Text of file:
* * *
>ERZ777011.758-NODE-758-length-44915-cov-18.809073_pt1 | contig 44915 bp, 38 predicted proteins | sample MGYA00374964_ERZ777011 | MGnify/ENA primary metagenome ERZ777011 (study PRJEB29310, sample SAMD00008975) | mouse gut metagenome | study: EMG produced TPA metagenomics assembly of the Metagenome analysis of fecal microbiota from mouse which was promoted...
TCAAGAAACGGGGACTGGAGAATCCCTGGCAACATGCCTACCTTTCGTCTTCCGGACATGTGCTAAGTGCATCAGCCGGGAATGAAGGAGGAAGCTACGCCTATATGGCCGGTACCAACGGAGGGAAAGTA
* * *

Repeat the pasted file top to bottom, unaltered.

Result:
>ERZ777011.758-NODE-758-length-44915-cov-18.809073_pt1 | contig 44915 bp, 38 predicted proteins | sample MGYA00374964_ERZ777011 | MGnify/ENA primary metagenome ERZ777011 (study PRJEB29310, sample SAMD00008975) | mouse gut metagenome | study: EMG produced TPA metagenomics assembly of the Metagenome analysis of fecal microbiota from mouse which was promoted...
TCAAGAAACGGGGACTGGAGAATCCCTGGCAACATGCCTACCTTTCGTCTTCCGGACATGTGCTAAGTGCATCAGCCGGGAATGAAGGAGGAAGCTACGCCTATATGGCCGGTACCAACGGAGGGAAAGTA